This release is part of a unique cycle of the five mature Mendelssohn symphonies: one with the same orchestra, but led by three different conductors. Here, in the earliest pair of works (the numbering of the "Reformation" Symphony as No. 5 was the result of its being published only after the composer's death), the conductor is Thomas Zehetmair. But the qualities of the recording are similar to those of the third and fourth symphonies as directed by Heinz Holliger elsewhere in the series; the orchestra has a personality of its own that shows through. The Musikkollegium Winterthur, from Switzerland, though not specifically a historical-instrument group, possesses traits of many representatives of that movement, perhaps through sheer longstanding tradition: the orchestra was founded in 1629. Those traits include an overall cool approach, clear exposition of inner lines, and reduced string vibrato; the players in the group are young, and their approach might be compared to that of the similarly sized Chamber Orchestra of Europe. It all works well for these two works by the not-yet-adult Mendelssohn, the Symphony No. 1 in C minor, Op. 11, originally planned by the composer as an addition to the set of 12 youthful string symphonies but suddenly going decisively beyond those in terms of instrumentation and expression, and the Symphony No. 5 in D major, Op. 107 ("Reformation"), Mendelssohn's first attempt to render his discovery of the music of Bach in a modern language. The orchestra's efforts are scaled to the music, which is modest in scope but no longer chamber music, and the performances are fresh, quick, and for the most part clean. MDG's audiophile recording at the Stadthaus Winterthur is impressively clear and unfussy.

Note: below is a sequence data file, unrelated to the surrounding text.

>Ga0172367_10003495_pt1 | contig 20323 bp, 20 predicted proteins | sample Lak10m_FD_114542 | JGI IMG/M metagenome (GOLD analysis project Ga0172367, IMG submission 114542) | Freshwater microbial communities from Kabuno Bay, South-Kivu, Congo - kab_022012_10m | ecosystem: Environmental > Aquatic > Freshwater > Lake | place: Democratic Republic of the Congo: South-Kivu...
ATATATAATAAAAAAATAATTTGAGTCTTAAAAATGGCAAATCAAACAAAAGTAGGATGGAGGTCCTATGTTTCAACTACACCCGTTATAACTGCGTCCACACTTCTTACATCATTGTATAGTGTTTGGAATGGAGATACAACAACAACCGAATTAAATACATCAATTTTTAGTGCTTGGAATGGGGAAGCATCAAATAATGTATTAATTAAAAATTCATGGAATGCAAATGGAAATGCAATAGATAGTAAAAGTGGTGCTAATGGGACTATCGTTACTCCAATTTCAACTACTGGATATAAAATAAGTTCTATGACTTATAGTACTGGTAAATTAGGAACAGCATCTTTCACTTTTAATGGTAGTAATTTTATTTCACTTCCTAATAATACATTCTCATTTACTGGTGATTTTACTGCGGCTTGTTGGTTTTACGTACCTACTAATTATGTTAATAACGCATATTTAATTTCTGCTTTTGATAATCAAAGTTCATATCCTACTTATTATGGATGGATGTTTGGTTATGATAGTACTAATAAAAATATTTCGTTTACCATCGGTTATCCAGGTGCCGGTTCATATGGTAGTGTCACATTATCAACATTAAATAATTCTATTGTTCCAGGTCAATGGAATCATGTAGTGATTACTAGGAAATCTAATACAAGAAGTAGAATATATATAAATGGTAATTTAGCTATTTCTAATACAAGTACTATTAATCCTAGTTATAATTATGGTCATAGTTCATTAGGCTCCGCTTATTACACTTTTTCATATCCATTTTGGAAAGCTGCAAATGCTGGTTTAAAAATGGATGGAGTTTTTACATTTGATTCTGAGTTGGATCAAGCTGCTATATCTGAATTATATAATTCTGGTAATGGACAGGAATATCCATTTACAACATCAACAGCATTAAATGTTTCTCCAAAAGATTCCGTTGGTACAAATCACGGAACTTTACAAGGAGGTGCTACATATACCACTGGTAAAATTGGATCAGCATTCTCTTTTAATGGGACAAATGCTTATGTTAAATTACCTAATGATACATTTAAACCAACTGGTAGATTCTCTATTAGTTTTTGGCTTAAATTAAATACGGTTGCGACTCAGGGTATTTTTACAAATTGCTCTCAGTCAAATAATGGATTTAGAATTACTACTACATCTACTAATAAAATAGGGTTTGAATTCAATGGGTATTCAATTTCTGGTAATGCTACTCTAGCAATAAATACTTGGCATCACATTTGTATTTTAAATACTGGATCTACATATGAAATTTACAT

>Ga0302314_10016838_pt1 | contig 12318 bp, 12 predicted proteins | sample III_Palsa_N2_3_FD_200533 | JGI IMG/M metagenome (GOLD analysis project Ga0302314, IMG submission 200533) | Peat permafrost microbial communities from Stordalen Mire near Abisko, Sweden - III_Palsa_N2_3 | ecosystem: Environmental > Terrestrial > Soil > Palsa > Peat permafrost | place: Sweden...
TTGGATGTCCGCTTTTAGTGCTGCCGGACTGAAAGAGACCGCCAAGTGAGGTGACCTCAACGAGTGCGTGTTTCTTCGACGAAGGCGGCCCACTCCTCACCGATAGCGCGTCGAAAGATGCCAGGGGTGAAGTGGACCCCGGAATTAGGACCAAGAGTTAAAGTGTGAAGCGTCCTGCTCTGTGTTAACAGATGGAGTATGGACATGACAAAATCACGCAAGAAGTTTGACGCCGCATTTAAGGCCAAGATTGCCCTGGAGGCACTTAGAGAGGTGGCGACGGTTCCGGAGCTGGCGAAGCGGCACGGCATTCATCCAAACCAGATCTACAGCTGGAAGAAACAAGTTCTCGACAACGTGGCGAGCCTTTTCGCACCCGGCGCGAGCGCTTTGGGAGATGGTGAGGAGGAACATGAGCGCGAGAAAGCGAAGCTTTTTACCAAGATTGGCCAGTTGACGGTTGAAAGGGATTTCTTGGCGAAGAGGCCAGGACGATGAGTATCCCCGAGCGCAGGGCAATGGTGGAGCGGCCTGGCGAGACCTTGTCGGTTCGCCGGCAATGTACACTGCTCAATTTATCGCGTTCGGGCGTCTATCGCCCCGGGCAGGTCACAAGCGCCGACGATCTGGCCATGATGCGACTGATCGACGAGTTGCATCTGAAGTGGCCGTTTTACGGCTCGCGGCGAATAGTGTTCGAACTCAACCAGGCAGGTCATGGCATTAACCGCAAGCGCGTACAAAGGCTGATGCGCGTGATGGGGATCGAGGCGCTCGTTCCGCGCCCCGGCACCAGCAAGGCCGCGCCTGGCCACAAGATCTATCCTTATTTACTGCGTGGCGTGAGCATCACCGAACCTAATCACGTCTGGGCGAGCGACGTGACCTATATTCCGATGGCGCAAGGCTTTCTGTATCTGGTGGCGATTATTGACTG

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AllMusic Review by James Manheim
|Symphony No. 1 in C minor, Op. 11 MWV N 13|
|Symphony No. 5 in D major, Op. 107 MWV N 15|